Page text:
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Hmmm ok. I was afriad that the speed might be a problem.

Well last week I ordered another RPi that I was going to use for something else, but now I think Ill grab one of my other laptops, throw Ubuntu on it and try NFS with it and see how it works. Thanks for all the advice guys!

I probably will be back with more questions or comments

Thanks again,
Mike
 
Old 06-17-2013, 04:54 PM   #25
lleb
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you might want to look into CentOS instead of Ubuntu for your NFS server. specifically for privacy. Canonical will take your personal data and sell it to the likes of Facebook, E-Bay, Amazon, etc.... CentOS does not. Also CentOS is a true server class OS while Ubuntu is neither a desktop nor a server OS. it is a wanabe Linux fake environment.

or if you are just not comfortable with the RedHat way of doing things, then use pure Debian as your server. it will be 100x more stable and secure, not to mention zero built in mal/spyware like Ubuntu.
 
Old 06-17-2013, 05:14 PM   #26
escolom
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my two cents

I found samba to be flakey between ubunto and windows xp, windows pro. I am not sure why. but since you
are going Linux to Linux.. just share the folder where you have your usb drive mounted. if the rasb pi is connected wirelessly
to the same router it should see the folder. on rasb pi nataulis, add a bookmark for that folder.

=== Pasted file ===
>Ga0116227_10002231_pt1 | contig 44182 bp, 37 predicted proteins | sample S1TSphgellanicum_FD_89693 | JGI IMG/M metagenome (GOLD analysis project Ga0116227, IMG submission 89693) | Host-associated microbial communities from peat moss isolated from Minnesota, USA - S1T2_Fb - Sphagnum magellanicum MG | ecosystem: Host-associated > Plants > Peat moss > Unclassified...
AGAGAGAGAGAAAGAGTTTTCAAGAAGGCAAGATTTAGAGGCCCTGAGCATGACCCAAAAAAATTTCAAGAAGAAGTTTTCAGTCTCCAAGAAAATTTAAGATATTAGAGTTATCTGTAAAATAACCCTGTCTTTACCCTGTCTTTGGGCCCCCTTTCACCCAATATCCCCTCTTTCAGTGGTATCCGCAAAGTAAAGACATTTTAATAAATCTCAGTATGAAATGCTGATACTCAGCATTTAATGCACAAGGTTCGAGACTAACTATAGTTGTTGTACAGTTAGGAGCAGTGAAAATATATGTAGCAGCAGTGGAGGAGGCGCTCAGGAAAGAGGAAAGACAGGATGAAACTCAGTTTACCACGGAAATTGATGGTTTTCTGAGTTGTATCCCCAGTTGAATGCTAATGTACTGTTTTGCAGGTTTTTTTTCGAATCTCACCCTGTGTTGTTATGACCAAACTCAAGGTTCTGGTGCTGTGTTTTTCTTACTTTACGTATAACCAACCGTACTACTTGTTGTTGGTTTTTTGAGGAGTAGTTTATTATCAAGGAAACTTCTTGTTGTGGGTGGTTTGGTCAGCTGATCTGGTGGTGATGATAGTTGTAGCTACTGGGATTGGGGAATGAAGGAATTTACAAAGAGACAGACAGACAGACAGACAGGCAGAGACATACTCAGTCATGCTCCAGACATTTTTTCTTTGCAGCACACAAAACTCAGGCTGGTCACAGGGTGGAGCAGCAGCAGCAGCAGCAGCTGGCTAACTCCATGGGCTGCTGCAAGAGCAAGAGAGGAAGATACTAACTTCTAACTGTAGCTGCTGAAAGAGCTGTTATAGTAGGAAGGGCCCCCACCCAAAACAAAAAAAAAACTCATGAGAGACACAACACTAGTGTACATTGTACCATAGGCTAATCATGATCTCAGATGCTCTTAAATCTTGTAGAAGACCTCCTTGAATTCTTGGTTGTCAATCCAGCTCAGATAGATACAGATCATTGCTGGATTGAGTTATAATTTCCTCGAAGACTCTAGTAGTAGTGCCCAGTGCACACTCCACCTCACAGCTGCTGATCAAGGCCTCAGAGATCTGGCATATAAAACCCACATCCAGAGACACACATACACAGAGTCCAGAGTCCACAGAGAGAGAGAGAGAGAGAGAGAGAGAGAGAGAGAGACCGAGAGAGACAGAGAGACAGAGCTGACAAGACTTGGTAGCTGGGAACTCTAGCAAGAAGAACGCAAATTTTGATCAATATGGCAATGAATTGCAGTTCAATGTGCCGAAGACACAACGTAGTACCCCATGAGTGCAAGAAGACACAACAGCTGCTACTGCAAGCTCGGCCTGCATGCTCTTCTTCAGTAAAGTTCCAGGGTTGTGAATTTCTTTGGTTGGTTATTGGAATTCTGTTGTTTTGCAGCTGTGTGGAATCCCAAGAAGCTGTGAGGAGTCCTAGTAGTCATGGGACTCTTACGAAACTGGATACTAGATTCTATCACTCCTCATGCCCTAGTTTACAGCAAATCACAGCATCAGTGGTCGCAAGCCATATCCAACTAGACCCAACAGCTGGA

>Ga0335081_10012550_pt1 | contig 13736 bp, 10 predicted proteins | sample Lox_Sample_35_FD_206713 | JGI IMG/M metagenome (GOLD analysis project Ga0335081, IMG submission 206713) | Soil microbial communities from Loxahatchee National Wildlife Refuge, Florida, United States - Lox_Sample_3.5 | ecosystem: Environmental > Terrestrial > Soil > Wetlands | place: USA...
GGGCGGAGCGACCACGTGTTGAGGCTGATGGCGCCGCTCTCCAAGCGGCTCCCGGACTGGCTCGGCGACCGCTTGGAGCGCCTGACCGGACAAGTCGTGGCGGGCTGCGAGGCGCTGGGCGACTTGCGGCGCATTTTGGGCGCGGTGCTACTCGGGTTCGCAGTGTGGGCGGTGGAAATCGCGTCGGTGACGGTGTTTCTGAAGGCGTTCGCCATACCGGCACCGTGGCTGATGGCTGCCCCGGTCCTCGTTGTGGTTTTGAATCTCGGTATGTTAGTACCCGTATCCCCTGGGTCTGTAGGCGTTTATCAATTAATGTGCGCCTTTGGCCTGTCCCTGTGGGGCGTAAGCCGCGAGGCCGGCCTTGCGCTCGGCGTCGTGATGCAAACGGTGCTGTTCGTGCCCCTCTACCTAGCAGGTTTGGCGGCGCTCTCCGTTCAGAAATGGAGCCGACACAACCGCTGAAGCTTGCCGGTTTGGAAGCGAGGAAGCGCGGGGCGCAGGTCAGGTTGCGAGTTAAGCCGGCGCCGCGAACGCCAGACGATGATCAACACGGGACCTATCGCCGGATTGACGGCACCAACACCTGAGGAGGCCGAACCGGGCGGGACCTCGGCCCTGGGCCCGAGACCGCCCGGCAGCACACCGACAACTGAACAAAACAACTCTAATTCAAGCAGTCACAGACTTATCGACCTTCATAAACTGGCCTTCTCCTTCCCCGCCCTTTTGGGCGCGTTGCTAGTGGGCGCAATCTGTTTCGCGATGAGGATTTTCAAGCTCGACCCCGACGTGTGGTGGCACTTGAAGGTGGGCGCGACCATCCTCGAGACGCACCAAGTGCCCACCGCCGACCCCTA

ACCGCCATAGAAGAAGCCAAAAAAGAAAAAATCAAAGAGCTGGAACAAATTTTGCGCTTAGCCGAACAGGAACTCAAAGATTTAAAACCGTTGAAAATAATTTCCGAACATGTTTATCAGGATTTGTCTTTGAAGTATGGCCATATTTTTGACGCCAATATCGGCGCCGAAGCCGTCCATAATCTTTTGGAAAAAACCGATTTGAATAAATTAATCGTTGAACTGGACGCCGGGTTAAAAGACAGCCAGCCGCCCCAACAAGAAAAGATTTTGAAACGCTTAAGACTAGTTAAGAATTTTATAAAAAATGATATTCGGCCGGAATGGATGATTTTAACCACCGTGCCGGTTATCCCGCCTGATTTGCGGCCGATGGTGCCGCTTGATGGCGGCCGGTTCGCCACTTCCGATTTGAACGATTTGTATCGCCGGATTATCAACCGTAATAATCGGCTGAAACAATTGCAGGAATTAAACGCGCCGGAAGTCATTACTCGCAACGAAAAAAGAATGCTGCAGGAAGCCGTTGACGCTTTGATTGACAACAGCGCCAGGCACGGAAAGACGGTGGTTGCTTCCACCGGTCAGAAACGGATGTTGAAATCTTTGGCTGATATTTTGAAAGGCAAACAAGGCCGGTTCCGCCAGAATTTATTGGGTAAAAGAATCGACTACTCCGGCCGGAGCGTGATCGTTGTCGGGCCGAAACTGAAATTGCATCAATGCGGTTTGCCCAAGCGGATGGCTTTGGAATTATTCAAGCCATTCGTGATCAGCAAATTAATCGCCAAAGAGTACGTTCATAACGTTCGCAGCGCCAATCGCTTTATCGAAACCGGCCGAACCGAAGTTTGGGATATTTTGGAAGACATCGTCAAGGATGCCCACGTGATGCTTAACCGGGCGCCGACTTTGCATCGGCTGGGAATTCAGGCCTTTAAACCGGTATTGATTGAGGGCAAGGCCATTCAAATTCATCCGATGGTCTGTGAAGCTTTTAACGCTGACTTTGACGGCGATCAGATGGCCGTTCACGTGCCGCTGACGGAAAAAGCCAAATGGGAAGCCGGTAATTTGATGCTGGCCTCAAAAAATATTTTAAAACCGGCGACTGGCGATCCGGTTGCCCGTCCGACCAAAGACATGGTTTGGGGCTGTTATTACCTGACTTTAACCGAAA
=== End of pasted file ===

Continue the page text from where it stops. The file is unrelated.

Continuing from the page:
you should be okay and then you can write a simple .sh script to copy your files and schedule it with crontab -e
I wish I new the syntax in bash to add a date to folder name. anyone?
 
Old 06-18-2013, 08:36 AM   #27
schneidz
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^ man date
 
Old 06-18-2013, 03:45 PM   #28
mspear20
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Thanks guys,

Like I said I have everything working already with sshfs. Im just looking for a way to make it a little more efficient. Ill work on the suggestions and let you all know if I need anything.

Thanks again,
Mike
 
Old 06-28-2013, 08:28 PM   #29
mspear20
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Alright guys, Im back...

Heres whats going on:
I have debian 6.06 installed on my other laptop. For testing I have my RPi connected via ethernet cable to my laptop.
My Laptop, which is the server, has an address of 192.168.1.1/24 and the Pi has 192.168.1.3
I installed nfs on both my Pi and laptop.

On the laptop (/etc/exports)
Code:
/motion_back 192.168.1.1/24(rw,sync,no_root_squash,no_subtree_check)
/motion_counter 192.168.1.1/24(rw, sync,no_root_squash,no_subtree_check)
On the Pi(fstab)
Code:
192.168.1.1:/motion_counter /motion_counter nfs auto,noatime,nolock,bg,nfsvers=3,intr,tcp,actime=1800 0 0
For the sake of testing I do not have the /motion_back in the fstab file yet.

Now after restarting the server/Pi services (exports, nfs server, etc) I go to mount manually on the Pi with the command
Code:
mount 192.168.1.1:/motion_counter /motion_counter
And I get the following errors

Code:
mount.nfs: rcp.statd is not running but is required for remote locking.
mount.nfs: Either use '-o nolock' to keep locks local, or start statd.
mount.nfs: an incorrect mount option was specified
I cannot find this statd anywhere nor do I know how to start it.

Thats what I got at the moment. If you need more info please let me know.

Thanks again,
Mike
 
Old 06-29-2013, 09:53 AM   #30
mspear20
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Bit of an update. I was playing around with it some more. The service portmap wasnt started on the Pi. So I started the service rpcbind, which I guess has taken place of portmap on the Pi. Now when I go to mount, I get the server denied access. What do I need to do to allow access?